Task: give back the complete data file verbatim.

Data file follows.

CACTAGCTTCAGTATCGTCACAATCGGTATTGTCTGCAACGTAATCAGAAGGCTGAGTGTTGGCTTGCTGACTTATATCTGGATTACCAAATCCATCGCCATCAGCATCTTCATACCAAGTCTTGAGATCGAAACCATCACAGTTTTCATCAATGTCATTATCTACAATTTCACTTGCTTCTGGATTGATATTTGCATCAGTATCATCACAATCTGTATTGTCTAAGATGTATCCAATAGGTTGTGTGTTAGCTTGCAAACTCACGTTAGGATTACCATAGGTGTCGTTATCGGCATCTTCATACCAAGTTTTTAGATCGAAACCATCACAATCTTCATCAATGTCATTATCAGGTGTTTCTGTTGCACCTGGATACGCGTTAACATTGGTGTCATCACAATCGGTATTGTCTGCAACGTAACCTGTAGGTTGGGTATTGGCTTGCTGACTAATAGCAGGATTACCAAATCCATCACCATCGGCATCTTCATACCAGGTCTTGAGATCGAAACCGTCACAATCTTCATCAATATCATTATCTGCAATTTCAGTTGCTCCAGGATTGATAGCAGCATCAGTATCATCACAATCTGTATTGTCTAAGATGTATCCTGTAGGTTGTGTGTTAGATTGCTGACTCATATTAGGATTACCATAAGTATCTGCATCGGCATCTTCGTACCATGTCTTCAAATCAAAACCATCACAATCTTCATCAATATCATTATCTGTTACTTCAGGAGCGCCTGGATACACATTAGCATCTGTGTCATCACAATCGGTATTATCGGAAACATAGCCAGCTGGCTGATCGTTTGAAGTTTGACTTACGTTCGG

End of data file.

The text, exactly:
CACTAGCTTCAGTATCGTCACAATCGGTATTGTCTGCAACGTAATCAGAAGGCTGAGTGTTGGCTTGCTGACTTATATCTGGATTACCAAATCCATCGCCATCAGCATCTTCATACCAAGTCTTGAGATCGAAACCATCACAGTTTTCATCAATGTCATTATCTACAATTTCACTTGCTTCTGGATTGATATTTGCATCAGTATCATCACAATCTGTATTGTCTAAGATGTATCCAATAGGTTGTGTGTTAGCTTGCAAACTCACGTTAGGATTACCATAGGTGTCGTTATCGGCATCTTCATACCAAGTTTTTAGATCGAAACCATCACAATCTTCATCAATGTCATTATCAGGTGTTTCTGTTGCACCTGGATACGCGTTAACATTGGTGTCATCACAATCGGTATTGTCTGCAACGTAACCTGTAGGTTGGGTATTGGCTTGCTGACTAATAGCAGGATTACCAAATCCATCACCATCGGCATCTTCATACCAGGTCTTGAGATCGAAACCGTCACAATCTTCATCAATATCATTATCTGCAATTTCAGTTGCTCCAGGATTGATAGCAGCATCAGTATCATCACAATCTGTATTGTCTAAGATGTATCCTGTAGGTTGTGTGTTAGATTGCTGACTCATATTAGGATTACCATAAGTATCTGCATCGGCATCTTCGTACCATGTCTTCAAATCAAAACCATCACAATCTTCATCAATATCATTATCTGTTACTTCAGGAGCGCCTGGATACACATTAGCATCTGTGTCATCACAATCGGTATTATCGGAAACATAGCCAGCTGGCTGATCGTTTGAAGTTTGACTTACGTTCGG